Sometimes the Internet is likened to the Wild West, it contains exciting unexplored territory, people have freedom to do all kinds of things and rules are not always rigorously applied.
Photo Credit Mark Gunn
One area where this laissez-faire attitude has significant impact is web accessibility.
The impact of poorly written code and technology implemented without adherence to accessibility standards makes it difficult or impossible for users of assistive technology to make use of many of the things that the Internet has to offer.
This is hardly a new problem, web accessibility guidelines have been around for a long time and are well established (WCAG 2.0 is now an ISO standard). There are a multitude of reasons this (some might say excuses); either people are not aware or do not care about standards or are using tools or CMS/publishing platforms that make it impossible to deliver an accessible website or product.
Accessibility is broken for many people despite a lot of hard work.
Photo credit Jef Poskanzer
Given the explosion in user generated content on the Internet, this problem is not going away any time soon. So what is the best way to enable people to access services and information online when much of the content and the frameworks are not fully accessible?
How can we fix this thing?
There have been a number of articles written recently discussing the pros and cons of using accessibility add-ons or overlays to add features or fix inaccessible code.
Firstly there was Adrian Roselli’s post Be Wary of Add-on Accessibility” followed by Debra Ruh’s article on accessibility overlays in the Huffington Post and then a Karl Groves post in response with Adrian commenting on both articles in an update of his original post.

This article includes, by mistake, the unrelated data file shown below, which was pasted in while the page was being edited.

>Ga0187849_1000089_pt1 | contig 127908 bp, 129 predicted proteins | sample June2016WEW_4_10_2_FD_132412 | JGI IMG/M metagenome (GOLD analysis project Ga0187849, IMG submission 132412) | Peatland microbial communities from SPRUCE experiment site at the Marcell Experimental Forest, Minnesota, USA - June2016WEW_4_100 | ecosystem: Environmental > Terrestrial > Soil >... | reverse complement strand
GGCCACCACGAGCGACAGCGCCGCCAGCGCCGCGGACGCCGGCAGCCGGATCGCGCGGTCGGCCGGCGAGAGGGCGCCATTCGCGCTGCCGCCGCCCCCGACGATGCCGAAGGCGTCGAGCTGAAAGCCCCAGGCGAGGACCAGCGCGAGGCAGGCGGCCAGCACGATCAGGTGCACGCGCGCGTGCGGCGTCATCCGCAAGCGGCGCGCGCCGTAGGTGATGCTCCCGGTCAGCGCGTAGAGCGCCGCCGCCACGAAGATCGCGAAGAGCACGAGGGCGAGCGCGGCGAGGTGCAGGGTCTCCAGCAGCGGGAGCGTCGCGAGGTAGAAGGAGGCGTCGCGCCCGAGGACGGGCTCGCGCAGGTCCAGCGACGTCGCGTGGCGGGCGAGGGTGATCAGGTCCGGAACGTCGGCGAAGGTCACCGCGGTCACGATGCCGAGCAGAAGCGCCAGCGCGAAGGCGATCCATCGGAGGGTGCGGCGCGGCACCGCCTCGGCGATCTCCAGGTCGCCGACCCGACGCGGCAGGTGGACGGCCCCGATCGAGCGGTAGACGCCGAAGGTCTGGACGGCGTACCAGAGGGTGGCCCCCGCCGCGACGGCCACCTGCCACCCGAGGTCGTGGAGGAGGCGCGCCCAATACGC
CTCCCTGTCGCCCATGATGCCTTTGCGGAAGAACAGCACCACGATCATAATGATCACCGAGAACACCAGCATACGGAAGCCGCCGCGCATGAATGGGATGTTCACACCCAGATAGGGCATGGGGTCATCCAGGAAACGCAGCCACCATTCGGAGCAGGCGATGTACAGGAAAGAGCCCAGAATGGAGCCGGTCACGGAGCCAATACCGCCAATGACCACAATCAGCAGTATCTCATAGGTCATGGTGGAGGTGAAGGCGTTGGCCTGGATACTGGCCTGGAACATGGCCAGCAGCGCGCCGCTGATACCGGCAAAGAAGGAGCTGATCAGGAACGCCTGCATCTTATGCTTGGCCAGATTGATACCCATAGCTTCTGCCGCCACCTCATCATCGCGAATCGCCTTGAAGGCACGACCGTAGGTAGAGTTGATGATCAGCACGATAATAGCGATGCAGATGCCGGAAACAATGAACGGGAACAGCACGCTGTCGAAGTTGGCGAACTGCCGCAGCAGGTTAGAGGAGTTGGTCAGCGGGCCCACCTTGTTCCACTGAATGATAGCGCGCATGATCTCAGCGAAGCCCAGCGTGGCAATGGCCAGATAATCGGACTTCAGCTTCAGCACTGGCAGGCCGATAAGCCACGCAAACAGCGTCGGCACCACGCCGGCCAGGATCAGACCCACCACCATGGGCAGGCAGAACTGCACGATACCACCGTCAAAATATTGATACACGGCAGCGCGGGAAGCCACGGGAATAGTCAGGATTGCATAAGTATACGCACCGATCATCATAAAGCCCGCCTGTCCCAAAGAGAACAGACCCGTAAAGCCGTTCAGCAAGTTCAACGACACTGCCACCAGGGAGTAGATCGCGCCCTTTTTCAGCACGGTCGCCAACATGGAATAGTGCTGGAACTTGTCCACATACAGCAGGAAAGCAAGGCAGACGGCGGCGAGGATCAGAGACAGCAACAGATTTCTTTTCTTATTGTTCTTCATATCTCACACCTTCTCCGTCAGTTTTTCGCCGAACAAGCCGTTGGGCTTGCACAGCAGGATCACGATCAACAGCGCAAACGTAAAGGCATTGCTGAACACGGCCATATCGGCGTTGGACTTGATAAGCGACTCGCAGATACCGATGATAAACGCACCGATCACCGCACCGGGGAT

The current state of web & intranet accessibility is poor and the tools that were discussed in Debra’s article were created in response to a general lack of access.
There are multiple different ways of describing add-on accessibility, middleware or overlays:
The first approach
The “separate but equal approach” of creating a second website accessible to assistive technology users. Like Adrian I am surprised that the 21st-century this is still happening given that creating a second site doubles the workload and usually delivers nothing like an equal experience.
The second approach
Provide embedded assistive technology. I have historically been very sceptical of this approach because if you really need assistive technology in order to use a product or service on the web you are going to need it in order to get to the website in the first place.
Embedding assistive technology into your website is like creating an island of accessibility in a sea of inaccessibility.
A Desert Island Near Fiji (Source Wikimedia Commons)
Despite this, my line on embedded assistive technology has softened somewhat as products have become available that don’t interfere with the assistive technology that many people with disabilities will have on their own computers.
In limited use cases these tools may have functionality that people may have therefore who am I to say not to use them if they do not break web accessibility guidelines.
The third approach – Cures what ails you?
The issue that has been most hotly debated has been over the concept of products aimed at dynamically repairing accessibility issues in websites whilst leaving the underlying code untouched.
Source Wikimedia Commons
These middleware tools and their vendors appear to have a reputation in the accessibility industry as being the digital equivalent of snake oil.
Right First Time
Let me be clear from the outset my preference is for planning and delivering user experiences that are accessible from inception, either by making or buying products that meet standards and have been tested to meet people’s differing needs.
The reality is my preference does not match the day-to-day experience of your average browser user be that on the web at large or within companies intranets.